Having seized vast new swaths of eastern Congo, rebel leader Laurent Nkunda is embarking on a new phase of his campaign to "liberate" this mineral-rich central African nation the size of Western Europe. U.N. officials, aid workers and others here say he is forcing tens of thousands of displaced people to return to their homes behind rebel lines, where a kind of indoctrination is now underway as Nkunda seeks to expand his political base.
'Behind Rebel Lines' is fast-paced and exciting. It tells the story of Sarah Emma (Edmonds) Seelye, and how she was the first women in the U.S. Army without anyone knowing. She Started out as just a field nurse, but soon became one of the Union Army's vital spy's. After what would be her last spy mission, she started to work long hours in the field hospital. She soon came down with a case of malaria, and was not allowed to go on leave for the Union and Confederate Army's were at a big peak in their battle. Faced with a choice of either staying and maybe risking her identity, or leaving without permission and risking not being able to come back to the army, she chose the smart direction to go. Leaving camp without permission seemed the best choice, so she left and got better but like she had thought, she was stopped from being able to go back to the army. She was labled as a "deserter" and AWOL (absent without leave). After reading that she had been labeled a "deserter," she requested that her military rights to be restored and that she asked for an honorable discharge. These were both granted and she also became the only women member of the GAR (Grand Army of the Republic). She got married to Linus Seelye in 1867 and had 3 sons, one of which joined the U.S. Army when he got older. Emma went on 11 missions and served 2 years in the Union Army. She accomplished many self goals along the way. She was determined to be part of the Union Army, and with a few tweaks, she accomplished her dream.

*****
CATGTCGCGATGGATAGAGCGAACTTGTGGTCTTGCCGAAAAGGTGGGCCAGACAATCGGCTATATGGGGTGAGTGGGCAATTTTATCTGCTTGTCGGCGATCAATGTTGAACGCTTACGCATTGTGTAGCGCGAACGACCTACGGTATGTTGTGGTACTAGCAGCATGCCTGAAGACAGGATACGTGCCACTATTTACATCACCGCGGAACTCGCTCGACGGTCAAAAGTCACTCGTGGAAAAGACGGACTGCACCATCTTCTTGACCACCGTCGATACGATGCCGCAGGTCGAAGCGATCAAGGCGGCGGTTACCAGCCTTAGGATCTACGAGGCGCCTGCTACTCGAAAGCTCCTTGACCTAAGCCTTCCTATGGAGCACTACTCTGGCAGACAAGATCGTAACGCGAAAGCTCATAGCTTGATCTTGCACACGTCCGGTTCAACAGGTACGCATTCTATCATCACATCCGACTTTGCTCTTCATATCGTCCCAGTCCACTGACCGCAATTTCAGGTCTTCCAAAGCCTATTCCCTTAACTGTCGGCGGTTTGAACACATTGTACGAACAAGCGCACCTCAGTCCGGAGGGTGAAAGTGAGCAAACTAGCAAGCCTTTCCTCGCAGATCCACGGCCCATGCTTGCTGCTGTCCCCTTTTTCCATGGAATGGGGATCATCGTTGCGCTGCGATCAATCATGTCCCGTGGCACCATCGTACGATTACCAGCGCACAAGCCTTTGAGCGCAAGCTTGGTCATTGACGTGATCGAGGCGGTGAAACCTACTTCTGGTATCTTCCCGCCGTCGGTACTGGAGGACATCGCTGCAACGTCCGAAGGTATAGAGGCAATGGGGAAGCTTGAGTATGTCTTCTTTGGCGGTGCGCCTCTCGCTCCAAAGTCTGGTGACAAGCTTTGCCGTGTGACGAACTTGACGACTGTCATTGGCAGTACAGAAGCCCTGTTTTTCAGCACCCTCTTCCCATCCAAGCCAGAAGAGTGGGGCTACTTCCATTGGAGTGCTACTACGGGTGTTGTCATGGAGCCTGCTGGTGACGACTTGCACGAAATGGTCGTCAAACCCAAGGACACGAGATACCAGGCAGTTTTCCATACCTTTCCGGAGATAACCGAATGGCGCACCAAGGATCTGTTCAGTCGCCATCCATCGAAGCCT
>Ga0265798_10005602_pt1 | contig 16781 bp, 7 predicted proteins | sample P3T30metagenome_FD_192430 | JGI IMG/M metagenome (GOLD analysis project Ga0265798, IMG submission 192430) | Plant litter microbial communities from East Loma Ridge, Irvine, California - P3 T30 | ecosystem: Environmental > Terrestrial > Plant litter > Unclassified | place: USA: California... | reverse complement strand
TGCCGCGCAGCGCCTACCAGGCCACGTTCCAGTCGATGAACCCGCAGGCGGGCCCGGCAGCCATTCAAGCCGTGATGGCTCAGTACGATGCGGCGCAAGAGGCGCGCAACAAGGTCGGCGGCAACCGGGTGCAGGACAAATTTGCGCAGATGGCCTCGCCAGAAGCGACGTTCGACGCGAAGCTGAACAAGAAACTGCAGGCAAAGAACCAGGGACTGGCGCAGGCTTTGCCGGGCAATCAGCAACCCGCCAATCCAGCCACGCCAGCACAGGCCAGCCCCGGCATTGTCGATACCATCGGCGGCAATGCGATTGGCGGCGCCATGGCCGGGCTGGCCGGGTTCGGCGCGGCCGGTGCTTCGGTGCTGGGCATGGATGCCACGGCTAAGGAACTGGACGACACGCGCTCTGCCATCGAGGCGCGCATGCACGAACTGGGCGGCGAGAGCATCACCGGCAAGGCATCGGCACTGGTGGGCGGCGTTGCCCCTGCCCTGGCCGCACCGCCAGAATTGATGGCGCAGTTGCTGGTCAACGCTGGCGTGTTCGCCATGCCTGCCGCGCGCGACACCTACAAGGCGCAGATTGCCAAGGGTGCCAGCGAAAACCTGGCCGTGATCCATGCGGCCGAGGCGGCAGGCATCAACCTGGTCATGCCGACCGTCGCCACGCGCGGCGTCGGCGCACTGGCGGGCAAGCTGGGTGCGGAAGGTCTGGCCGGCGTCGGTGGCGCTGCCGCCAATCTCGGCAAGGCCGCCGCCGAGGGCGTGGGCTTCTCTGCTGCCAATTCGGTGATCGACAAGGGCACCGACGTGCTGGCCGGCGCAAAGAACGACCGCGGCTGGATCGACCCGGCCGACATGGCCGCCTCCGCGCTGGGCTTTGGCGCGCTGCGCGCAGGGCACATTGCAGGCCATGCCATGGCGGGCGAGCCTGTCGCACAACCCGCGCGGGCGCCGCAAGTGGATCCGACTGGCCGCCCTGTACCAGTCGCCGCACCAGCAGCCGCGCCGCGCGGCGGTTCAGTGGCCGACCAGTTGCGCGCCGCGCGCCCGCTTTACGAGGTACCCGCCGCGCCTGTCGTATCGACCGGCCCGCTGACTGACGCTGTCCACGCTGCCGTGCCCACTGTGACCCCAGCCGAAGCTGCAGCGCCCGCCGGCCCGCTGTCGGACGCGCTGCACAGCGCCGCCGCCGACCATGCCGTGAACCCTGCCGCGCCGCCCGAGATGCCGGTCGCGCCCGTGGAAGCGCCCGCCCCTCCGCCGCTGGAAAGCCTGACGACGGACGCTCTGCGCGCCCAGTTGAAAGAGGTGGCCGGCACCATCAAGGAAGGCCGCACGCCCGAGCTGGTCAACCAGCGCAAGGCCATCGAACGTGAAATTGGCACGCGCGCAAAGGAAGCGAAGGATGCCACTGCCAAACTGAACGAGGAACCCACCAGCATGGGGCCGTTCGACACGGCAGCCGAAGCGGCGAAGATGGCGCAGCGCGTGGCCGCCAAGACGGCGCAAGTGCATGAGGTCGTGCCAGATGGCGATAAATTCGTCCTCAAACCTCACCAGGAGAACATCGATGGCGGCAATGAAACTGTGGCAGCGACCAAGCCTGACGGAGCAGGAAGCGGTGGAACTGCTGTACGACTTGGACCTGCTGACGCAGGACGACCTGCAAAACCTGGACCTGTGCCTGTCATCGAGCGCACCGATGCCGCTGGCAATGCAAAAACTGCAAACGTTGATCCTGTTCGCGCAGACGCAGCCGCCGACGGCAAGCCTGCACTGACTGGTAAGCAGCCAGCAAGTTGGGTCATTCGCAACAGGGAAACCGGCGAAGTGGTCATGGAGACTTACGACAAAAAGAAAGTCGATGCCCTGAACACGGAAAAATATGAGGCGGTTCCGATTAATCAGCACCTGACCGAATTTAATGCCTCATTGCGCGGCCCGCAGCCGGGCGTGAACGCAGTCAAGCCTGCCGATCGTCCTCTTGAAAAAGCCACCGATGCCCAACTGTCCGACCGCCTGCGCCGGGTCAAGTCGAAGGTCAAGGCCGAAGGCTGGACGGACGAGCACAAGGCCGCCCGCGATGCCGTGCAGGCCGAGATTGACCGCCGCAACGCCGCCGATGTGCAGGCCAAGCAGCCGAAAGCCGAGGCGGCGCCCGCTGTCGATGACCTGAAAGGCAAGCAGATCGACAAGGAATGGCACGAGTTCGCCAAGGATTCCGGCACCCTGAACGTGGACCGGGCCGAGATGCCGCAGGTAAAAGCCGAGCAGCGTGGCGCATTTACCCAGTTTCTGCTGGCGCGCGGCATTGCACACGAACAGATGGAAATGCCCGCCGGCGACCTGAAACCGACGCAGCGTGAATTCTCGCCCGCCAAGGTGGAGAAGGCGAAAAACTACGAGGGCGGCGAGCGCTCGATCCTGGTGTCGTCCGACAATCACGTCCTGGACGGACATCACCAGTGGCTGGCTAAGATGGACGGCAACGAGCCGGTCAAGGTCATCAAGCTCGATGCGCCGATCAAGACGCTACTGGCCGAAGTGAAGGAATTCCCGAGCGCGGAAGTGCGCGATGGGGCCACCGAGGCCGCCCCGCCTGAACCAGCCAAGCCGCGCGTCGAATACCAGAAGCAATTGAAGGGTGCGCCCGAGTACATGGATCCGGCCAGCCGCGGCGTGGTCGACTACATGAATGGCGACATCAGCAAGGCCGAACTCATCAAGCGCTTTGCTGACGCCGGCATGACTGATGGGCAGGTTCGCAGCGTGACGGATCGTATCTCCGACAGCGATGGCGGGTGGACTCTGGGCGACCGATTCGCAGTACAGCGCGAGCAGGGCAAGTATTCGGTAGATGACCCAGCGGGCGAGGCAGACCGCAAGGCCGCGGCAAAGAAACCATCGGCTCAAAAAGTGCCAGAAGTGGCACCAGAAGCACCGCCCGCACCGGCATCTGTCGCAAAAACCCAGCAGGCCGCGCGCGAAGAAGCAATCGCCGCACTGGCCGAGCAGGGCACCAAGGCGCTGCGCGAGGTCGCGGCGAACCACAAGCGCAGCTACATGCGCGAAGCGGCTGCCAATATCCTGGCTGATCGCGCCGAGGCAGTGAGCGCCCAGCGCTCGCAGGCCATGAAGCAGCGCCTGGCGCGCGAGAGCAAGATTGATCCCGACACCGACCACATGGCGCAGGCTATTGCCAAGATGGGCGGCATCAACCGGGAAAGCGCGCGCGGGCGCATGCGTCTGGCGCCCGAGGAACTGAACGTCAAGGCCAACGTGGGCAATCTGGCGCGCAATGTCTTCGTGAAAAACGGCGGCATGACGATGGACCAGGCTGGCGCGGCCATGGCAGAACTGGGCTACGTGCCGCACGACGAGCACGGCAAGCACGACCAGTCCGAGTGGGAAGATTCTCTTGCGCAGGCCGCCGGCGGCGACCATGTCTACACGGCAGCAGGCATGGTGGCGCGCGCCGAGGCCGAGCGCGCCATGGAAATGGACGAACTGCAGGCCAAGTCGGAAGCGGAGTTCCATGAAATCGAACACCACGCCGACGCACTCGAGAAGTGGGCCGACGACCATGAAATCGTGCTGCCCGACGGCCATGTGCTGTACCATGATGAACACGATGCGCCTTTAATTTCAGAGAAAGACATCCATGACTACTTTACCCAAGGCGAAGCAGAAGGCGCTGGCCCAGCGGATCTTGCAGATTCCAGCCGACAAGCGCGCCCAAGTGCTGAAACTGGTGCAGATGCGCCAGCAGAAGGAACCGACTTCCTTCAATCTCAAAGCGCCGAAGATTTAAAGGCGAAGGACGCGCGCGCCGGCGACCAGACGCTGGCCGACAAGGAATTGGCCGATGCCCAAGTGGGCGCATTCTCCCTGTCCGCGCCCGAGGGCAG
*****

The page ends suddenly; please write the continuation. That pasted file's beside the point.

A person requires much courage if they are going to become a soldier.
It took a woman of great courage & bravery to freely decide to join the Union army of the Civil War.
Although most people didn't know at the time, several women (at least 400) joined the army undercover during the Civil War, and no one ever suspected it. At the age of 21, that is what Emma Edmonds, a Canadian-born, did. This book fictionalizes her true story. Emma Edmonds enlisted under the name of Franklin Thompson, but it didn't stop there. The journey of her first alias led her into becoming a reliable spy for the Union. She created new characters for herself on almost every mission the army sent her on, so that her old characters wouldn't be recognized by the Rebel army.
Bridget O'Shea, Irish peddler.
Cuff, freed slave.
Charles Mayberry, detective.
Those are just a few of her undercover names & disguises. The lengths Emma went to in order to keep her true identity a secret for years from either army... Amazing.
Behind Rebel Lines is one author's account of how the real Emma Edmond's story came to be. It is a simple, easy book to read, but I won't be forgetting what I learned. Recommended for ages 8-12, and up.